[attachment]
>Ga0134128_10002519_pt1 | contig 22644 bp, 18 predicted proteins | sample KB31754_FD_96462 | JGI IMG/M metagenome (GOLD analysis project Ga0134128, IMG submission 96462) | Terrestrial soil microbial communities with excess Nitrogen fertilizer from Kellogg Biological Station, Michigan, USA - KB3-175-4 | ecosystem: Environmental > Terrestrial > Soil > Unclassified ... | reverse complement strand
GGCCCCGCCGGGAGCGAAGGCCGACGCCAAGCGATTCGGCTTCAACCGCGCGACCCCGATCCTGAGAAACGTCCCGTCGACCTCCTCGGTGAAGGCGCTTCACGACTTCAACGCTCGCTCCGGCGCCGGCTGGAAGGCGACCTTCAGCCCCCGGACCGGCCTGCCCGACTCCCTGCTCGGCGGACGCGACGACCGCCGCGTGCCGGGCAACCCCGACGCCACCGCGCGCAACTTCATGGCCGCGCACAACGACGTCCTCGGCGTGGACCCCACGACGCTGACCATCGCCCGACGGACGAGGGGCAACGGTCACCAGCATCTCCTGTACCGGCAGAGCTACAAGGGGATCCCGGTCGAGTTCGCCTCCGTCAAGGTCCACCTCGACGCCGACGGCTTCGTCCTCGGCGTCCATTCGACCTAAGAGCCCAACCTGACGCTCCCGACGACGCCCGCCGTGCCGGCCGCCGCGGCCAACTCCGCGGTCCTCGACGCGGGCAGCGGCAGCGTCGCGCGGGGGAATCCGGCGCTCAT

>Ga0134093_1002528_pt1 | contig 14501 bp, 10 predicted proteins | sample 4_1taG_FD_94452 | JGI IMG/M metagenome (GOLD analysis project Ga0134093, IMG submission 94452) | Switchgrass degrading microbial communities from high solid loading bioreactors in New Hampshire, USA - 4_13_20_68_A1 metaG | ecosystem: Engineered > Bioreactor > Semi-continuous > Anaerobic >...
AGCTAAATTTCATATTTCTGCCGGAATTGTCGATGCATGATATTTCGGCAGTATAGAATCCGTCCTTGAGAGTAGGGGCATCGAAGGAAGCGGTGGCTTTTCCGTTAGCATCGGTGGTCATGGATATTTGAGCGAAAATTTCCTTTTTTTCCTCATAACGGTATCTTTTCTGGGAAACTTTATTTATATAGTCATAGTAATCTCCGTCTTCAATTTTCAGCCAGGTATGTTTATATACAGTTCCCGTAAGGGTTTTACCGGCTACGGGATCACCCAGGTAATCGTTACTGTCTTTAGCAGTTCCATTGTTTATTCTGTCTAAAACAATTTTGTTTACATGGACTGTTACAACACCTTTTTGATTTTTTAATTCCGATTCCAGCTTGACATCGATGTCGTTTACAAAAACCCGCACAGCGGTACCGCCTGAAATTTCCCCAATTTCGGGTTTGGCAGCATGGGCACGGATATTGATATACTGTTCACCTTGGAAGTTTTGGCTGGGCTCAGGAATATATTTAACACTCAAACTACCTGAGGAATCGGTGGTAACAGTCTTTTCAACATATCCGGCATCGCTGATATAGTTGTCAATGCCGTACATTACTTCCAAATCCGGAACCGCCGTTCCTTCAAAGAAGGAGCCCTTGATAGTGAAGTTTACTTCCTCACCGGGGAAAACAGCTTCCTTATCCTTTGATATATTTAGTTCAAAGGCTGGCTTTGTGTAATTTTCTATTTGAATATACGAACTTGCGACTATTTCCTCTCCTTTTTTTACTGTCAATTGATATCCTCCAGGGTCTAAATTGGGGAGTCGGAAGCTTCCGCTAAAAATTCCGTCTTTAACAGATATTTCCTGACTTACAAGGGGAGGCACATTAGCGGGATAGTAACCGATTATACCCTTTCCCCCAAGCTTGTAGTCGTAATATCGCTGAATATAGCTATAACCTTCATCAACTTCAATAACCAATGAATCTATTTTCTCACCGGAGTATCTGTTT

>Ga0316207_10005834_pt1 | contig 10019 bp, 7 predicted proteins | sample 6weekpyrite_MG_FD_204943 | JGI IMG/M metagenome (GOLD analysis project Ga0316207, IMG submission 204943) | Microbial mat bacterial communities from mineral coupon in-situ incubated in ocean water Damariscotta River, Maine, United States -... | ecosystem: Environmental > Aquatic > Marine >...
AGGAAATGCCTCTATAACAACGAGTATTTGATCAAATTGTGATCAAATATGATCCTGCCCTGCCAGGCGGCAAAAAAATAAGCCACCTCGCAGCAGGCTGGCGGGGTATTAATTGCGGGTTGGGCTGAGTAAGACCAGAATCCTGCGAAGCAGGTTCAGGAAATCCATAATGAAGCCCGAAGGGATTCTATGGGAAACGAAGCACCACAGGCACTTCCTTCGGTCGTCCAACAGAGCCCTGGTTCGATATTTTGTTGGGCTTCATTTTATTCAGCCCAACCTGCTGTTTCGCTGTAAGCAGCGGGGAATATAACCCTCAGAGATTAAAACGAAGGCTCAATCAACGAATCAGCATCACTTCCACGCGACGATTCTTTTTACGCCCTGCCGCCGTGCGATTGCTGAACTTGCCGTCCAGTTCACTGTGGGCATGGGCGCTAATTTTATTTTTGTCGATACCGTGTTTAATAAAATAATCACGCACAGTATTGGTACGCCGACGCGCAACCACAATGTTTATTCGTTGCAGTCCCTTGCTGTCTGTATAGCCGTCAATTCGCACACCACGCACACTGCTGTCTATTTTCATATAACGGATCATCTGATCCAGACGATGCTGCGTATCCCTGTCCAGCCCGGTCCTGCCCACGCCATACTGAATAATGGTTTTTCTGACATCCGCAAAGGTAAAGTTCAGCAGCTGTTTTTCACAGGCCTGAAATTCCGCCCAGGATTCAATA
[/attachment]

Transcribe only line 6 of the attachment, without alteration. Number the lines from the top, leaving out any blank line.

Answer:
AGGAAATGCCTCTATAACAACGAGTATTTGATCAAATTGTGATCAAATATGATCCTGCCCTGCCAGGCGGCAAAAAAATAAGCCACCTCGCAGCAGGCTGGCGGGGTATTAATTGCGGGTTGGGCTGAGTAAGACCAGAATCCTGCGAAGCAGGTTCAGGAAATCCATAATGAAGCCCGAAGGGATTCTATGGGAAACGAAGCACCACAGGCACTTCCTTCGGTCGTCCAACAGAGCCCTGGTTCGATATTTTGTTGGGCTTCATTTTATTCAGCCCAACCTGCTGTTTCGCTGTAAGCAGCGGGGAATATAACCCTCAGAGATTAAAACGAAGGCTCAATCAACGAATCAGCATCACTTCCACGCGACGATTCTTTTTACGCCCTGCCGCCGTGCGATTGCTGAACTTGCCGTCCAGTTCACTGTGGGCATGGGCGCTAATTTTATTTTTGTCGATACCGTGTTTAATAAAATAATCACGCACAGTATTGGTACGCCGACGCGCAACCACAATGTTTATTCGTTGCAGTCCCTTGCTGTCTGTATAGCCGTCAATTCGCACACCACGCACACTGCTGTCTATTTTCATATAACGGATCATCTGATCCAGACGATGCTGCGTATCCCTGTCCAGCCCGGTCCTGCCCACGCCATACTGAATAATGGTTTTTCTGACATCCGCAAAGGTAAAGTTCAGCAGCTGTTTTTCACAGGCCTGAAATTCCGCCCAGGATTCAATA